Verse 20. Exult over her, O heaven, and ye holy apostles and prophets, for God hath judged your judgment upon her. 20. "Exult over her, O heaven, and ye holy apostles and prophets," signifies joy of heart in heaven and in the church with those who are in wisdom and intelligence from the Word (n. 1179); "for God hath judged your judgment upon her" signifies on account of the rejection of these (n. 1180).1179.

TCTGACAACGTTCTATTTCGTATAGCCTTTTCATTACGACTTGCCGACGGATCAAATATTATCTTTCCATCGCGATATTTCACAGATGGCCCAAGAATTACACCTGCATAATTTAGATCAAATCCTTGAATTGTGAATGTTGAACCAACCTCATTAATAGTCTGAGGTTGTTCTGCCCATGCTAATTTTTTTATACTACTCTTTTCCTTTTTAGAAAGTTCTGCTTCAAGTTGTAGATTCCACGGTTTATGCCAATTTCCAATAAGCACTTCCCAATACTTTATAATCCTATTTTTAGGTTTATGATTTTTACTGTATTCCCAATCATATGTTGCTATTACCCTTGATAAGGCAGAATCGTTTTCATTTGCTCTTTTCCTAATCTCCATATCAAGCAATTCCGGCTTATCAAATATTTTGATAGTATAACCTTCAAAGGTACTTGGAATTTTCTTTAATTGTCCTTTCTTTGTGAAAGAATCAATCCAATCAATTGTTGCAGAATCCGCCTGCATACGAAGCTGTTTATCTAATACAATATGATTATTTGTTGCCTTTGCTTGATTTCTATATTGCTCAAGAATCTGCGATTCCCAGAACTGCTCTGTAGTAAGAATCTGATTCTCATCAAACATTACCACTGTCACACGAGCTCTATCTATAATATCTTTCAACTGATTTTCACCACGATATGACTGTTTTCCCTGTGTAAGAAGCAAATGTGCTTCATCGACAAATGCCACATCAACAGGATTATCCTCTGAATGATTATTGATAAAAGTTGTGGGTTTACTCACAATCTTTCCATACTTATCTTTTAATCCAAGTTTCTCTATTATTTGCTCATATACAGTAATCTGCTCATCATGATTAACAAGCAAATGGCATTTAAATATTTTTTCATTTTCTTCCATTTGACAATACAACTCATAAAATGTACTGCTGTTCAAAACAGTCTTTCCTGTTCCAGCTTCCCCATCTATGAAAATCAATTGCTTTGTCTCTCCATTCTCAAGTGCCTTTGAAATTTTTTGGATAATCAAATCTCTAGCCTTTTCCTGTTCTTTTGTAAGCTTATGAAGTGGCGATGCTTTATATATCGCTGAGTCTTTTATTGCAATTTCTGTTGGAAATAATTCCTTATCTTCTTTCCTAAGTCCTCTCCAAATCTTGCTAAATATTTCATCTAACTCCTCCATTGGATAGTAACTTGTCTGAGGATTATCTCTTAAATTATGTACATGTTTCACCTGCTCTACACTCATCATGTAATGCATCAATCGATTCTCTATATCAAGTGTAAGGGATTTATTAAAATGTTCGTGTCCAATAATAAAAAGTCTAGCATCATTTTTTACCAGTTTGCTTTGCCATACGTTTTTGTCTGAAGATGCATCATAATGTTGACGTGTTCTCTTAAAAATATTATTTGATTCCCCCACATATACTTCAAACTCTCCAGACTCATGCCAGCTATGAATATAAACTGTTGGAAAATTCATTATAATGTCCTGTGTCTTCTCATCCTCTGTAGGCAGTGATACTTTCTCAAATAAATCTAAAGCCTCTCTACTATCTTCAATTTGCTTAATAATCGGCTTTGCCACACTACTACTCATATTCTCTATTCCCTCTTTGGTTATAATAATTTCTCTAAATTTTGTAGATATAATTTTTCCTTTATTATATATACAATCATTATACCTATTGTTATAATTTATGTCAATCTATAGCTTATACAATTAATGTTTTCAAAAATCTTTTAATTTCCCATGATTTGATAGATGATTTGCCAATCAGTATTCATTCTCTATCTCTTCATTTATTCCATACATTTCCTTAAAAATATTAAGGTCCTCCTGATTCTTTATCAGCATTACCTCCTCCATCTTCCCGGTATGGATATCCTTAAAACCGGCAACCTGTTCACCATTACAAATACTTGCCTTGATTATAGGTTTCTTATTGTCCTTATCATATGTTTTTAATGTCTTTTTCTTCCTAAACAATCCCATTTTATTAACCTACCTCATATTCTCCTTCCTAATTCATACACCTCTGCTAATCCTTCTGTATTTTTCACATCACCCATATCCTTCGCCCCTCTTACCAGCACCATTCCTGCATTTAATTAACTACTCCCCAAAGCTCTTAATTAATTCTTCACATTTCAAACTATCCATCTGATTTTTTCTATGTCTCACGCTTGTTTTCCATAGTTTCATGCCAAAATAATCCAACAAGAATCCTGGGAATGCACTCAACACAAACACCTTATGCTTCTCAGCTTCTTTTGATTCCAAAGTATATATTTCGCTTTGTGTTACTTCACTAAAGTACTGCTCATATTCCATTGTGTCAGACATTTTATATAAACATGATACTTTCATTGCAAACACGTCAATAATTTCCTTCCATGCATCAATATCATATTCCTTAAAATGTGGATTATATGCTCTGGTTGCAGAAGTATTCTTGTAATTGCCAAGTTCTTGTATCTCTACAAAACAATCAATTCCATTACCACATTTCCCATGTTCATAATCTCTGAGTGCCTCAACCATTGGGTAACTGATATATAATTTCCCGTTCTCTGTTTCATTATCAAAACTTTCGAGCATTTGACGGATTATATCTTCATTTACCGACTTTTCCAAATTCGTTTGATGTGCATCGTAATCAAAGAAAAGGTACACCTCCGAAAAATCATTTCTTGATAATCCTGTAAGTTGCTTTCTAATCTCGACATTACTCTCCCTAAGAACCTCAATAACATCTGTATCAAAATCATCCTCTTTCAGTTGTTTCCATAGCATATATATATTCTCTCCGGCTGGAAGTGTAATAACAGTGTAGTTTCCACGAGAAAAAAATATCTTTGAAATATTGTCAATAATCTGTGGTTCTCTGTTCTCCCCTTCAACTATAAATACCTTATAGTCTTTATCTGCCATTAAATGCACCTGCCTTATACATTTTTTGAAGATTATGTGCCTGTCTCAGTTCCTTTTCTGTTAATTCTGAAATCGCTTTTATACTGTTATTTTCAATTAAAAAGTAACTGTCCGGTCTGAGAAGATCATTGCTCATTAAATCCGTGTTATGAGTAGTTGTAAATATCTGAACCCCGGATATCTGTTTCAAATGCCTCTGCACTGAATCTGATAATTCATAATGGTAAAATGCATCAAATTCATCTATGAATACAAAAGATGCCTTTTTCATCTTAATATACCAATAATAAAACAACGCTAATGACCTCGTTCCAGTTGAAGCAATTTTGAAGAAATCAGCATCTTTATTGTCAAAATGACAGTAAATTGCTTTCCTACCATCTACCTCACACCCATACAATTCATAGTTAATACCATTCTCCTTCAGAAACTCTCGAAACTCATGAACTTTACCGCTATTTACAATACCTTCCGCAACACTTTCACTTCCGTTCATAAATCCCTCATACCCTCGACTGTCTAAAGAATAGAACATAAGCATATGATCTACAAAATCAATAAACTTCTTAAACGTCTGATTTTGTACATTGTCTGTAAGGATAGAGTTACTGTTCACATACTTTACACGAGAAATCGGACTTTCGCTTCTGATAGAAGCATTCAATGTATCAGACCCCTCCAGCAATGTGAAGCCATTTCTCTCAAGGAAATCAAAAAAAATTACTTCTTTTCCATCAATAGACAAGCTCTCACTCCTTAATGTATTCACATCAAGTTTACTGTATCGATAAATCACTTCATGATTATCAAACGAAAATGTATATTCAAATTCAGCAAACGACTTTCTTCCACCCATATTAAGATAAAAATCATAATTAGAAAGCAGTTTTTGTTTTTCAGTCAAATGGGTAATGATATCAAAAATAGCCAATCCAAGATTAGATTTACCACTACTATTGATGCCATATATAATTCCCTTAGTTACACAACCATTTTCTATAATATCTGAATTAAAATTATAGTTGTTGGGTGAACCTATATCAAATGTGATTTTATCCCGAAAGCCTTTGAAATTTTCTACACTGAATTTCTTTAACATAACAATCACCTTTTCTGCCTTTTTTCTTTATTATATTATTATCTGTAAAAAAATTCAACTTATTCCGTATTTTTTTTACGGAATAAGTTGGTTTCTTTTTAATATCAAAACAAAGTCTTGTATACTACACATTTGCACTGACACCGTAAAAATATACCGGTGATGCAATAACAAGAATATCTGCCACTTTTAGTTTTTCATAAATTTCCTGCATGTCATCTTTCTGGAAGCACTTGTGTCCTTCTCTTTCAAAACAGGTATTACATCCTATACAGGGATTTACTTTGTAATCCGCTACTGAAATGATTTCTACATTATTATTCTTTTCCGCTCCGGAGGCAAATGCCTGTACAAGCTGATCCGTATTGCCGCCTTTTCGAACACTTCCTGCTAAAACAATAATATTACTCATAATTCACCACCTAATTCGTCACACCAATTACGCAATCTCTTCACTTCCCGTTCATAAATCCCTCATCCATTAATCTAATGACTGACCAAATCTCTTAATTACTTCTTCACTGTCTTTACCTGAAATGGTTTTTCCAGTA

Verse 20. Exult over her, O heaven, and ye holy apostles and prophets, signifies joy of heart in heaven and in the church with those who are in wisdom and intelligence from the Word. This is evident from the signification of "exulting," as being joy of heart; also from the signification of "heaven," as being not only heaven but also the church, since the church is the Lord's heaven upon the earth; also from the signification of "apostles," as being those who teach from the Word (see n. 100, 333), therefore those who are in wisdom; also from the signification of "prophets," as being those who are in the doctrine of truth from the Word, and in an abstract sense doctrines themselves (see n. 624), therefore those who are in intelligence; for those who are in doctrine from the Word are called "intelligent," while those who teach the Word are called "wise." From all this it is clear that "Exult over her, O heaven, and ye holy apostles and prophets," signifies joy of heart in heaven and in the church with those who are in wisdom and intelligence. This now follows because before the Last Judgment, or before the Babylonians were cast into hell and the world of spirits was thus delivered from them, the light by which the angels have wisdom and intelligence was intercepted. That light was intercepted and the angels thereby somewhat obscured because of the conjunction of the Babylonians with the angels of the lowest heaven; but it was otherwise when they had been cast down. (On this see what is related from things seen and heard in the work on The Last Judgment.) (Continuation)  (2)And yet the Lord provides that man may be reformed and saved by those things that he adopts as his religion. In the entire globe where there is any religion, since there must be conjunction, there are two that constitute it, namely, God and man; and there are two things that constitute conjunction, namely, the good of love and the truth of faith; the good of love is from the Lord immediately, the truth of faith is also from God, but mediately. The good of love is that through which God leads man, and the truth of faith is that through which man is led. This is the same as what has been said above. The truth of faith appears to man to be his own, because it is from those things that he acquires as if from himself. Therefore God conjoins Himself to man through the good of love, and man conjoins himself to God as if of himself through the truth of faith. Because the conjunction is such the Lord compares Himself to a bridegroom and husband, and the church to a bride and wife. The Lord flows in continually with an abundance of the good of love, but He cannot be conjoined to man in the fullness of the truth of faith, but only in that which is with man, and this varies; it can be given in greater fullness with those who are where the Word is, and in less fullness with those who are where there is no Word; and yet the fullness varies in both in proportion to their knowledge and their life according to it, and consequently it may be greater with those who have not the Word than with those who have it.  The conjunction of God with man and of man with God is taught in the two tables that were written with the finger of God, and called "the tables of the covenant," "of the testimony," and "of the law." In one table is God, in the other man. All nations that have any religion have these tables; from the first table they know that God must be acknowledged, regarded as holy, and worshiped; from the other table they know that they must not steal, either openly or secretly by crafty devices; that they must not commit adultery; that they must not kill either by the hand or by hatred; that they must not bear false witness in a court of justice or before the world; and also that they must not will these things. From his table man knows the evils that must be shunned, and just so far as he knows them and shuns them as if from himself, God conjoins the man to Himself and enables him from His table to acknowledge Him, to regard Him as holy, and to worship Him, and also enables him not to will evils, and so far as he does not will evils to know truths in abundance. Thus these two tables are conjoined with man, and God's table is placed above man's table, and they are put as one table into the ark, over which is the mercy-seat, which is the Lord, and over the mercy-seat the two cherubim which are the Word and what is from the Word, in which the Lord speaks with man as he spoke with Moses and Aaron between the cherubim.  Since, then, there is conjunction of the Lord with man and of man with the Lord by these means, evidently everyone who knows them and lives according to them, not merely from the civil and moral law, but also from the Divine law, will be saved; thus everyone in his own religion, whether Christian or Mohammedan or Gentile. And what is more, a man who from religion lives these truths, even if in the world he knows nothing about the Lord, nor anything else from the Word, yet he is in such a state as to his spirit that he wishes to become wise; consequently after death he is instructed by the angels and acknowledges the Lord and receives truths according to his affection and becomes an angel. Every such person is like a man who dies an infant, for he is led by the Lord and is educated by the angels. Those who from ignorance and from having been born in such a place have known nothing of worship, are after death instructed like little children, and according to their civil and moral life receive the means of salvation. I have seen such, and at first they did not appear like men; but afterwards I saw them as men, and heard them speaking sanely from the commandments of the Decalogue. To instruct such is the inmost angelic joy. From all this it is now clear that the Lord provides that every man can be saved.1180.